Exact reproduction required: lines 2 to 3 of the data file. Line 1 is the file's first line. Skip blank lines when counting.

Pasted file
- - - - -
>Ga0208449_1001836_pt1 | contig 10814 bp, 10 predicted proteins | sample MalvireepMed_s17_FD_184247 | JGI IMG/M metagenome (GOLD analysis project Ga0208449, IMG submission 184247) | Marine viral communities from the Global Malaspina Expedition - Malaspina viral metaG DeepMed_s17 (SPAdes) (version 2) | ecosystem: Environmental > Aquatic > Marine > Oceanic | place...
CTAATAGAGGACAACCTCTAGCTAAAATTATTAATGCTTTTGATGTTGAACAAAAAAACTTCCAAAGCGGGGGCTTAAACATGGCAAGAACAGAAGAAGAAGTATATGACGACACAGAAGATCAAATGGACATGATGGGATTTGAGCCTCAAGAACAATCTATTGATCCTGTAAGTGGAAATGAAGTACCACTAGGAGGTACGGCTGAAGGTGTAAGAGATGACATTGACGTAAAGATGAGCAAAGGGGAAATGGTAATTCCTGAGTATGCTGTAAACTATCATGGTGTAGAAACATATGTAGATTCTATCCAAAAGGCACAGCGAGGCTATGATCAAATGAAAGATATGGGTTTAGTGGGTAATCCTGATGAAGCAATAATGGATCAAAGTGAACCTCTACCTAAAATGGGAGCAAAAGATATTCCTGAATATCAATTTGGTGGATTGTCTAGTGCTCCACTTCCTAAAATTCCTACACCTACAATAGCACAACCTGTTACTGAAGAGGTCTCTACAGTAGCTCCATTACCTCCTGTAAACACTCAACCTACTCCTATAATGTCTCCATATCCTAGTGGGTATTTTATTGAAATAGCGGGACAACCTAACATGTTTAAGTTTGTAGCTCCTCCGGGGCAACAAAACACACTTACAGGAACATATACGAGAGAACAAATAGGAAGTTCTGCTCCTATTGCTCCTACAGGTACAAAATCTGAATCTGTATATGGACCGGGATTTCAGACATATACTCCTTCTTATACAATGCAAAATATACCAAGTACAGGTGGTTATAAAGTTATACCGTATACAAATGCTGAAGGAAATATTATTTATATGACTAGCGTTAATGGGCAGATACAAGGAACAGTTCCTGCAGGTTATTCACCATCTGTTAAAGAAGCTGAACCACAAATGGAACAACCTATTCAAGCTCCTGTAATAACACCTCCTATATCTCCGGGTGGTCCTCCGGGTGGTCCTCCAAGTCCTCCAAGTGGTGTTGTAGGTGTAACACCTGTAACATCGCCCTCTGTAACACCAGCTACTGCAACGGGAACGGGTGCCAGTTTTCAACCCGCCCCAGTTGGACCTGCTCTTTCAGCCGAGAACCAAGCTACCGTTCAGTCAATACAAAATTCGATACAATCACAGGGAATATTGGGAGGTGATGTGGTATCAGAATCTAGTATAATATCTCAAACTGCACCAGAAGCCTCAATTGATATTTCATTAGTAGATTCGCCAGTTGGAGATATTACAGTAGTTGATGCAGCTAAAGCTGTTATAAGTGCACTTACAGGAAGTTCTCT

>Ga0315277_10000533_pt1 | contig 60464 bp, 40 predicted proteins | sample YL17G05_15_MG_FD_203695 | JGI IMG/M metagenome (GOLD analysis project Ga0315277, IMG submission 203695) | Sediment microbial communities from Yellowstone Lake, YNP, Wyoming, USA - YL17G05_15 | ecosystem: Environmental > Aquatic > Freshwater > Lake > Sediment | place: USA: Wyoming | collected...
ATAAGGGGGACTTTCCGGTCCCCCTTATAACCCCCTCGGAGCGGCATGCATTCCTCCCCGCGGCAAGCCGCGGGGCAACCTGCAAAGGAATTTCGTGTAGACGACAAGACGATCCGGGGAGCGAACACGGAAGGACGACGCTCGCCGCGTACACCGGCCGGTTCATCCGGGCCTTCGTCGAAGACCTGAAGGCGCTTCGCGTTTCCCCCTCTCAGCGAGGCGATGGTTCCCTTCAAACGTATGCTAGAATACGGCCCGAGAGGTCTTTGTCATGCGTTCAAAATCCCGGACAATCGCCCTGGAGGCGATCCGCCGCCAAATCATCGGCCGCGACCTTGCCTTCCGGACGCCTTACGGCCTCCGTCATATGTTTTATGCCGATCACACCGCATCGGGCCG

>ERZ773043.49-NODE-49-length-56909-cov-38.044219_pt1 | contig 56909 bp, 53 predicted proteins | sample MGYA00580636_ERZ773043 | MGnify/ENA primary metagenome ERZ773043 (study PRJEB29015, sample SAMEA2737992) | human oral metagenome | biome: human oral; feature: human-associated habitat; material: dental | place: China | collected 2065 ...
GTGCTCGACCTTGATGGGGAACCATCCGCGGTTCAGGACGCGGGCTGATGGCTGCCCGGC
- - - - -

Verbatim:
CTAATAGAGGACAACCTCTAGCTAAAATTATTAATGCTTTTGATGTTGAACAAAAAAACTTCCAAAGCGGGGGCTTAAACATGGCAAGAACAGAAGAAGAAGTATATGACGACACAGAAGATCAAATGGACATGATGGGATTTGAGCCTCAAGAACAATCTATTGATCCTGTAAGTGGAAATGAAGTACCACTAGGAGGTACGGCTGAAGGTGTAAGAGATGACATTGACGTAAAGATGAGCAAAGGGGAAATGGTAATTCCTGAGTATGCTGTAAACTATCATGGTGTAGAAACATATGTAGATTCTATCCAAAAGGCACAGCGAGGCTATGATCAAATGAAAGATATGGGTTTAGTGGGTAATCCTGATGAAGCAATAATGGATCAAAGTGAACCTCTACCTAAAATGGGAGCAAAAGATATTCCTGAATATCAATTTGGTGGATTGTCTAGTGCTCCACTTCCTAAAATTCCTACACCTACAATAGCACAACCTGTTACTGAAGAGGTCTCTACAGTAGCTCCATTACCTCCTGTAAACACTCAACCTACTCCTATAATGTCTCCATATCCTAGTGGGTATTTTATTGAAATAGCGGGACAACCTAACATGTTTAAGTTTGTAGCTCCTCCGGGGCAACAAAACACACTTACAGGAACATATACGAGAGAACAAATAGGAAGTTCTGCTCCTATTGCTCCTACAGGTACAAAATCTGAATCTGTATATGGACCGGGATTTCAGACATATACTCCTTCTTATACAATGCAAAATATACCAAGTACAGGTGGTTATAAAGTTATACCGTATACAAATGCTGAAGGAAATATTATTTATATGACTAGCGTTAATGGGCAGATACAAGGAACAGTTCCTGCAGGTTATTCACCATCTGTTAAAGAAGCTGAACCACAAATGGAACAACCTATTCAAGCTCCTGTAATAACACCTCCTATATCTCCGGGTGGTCCTCCGGGTGGTCCTCCAAGTCCTCCAAGTGGTGTTGTAGGTGTAACACCTGTAACATCGCCCTCTGTAACACCAGCTACTGCAACGGGAACGGGTGCCAGTTTTCAACCCGCCCCAGTTGGACCTGCTCTTTCAGCCGAGAACCAAGCTACCGTTCAGTCAATACAAAATTCGATACAATCACAGGGAATATTGGGAGGTGATGTGGTATCAGAATCTAGTATAATATCTCAAACTGCACCAGAAGCCTCAATTGATATTTCATTAGTAGATTCGCCAGTTGGAGATATTACAGTAGTTGATGCAGCTAAAGCTGTTATAAGTGCACTTACAGGAAGTTCTCT

>Ga0315277_10000533_pt1 | contig 60464 bp, 40 predicted proteins | sample YL17G05_15_MG_FD_203695 | JGI IMG/M metagenome (GOLD analysis project Ga0315277, IMG submission 203695) | Sediment microbial communities from Yellowstone Lake, YNP, Wyoming, USA - YL17G05_15 | ecosystem: Environmental > Aquatic > Freshwater > Lake > Sediment | place: USA: Wyoming | collected...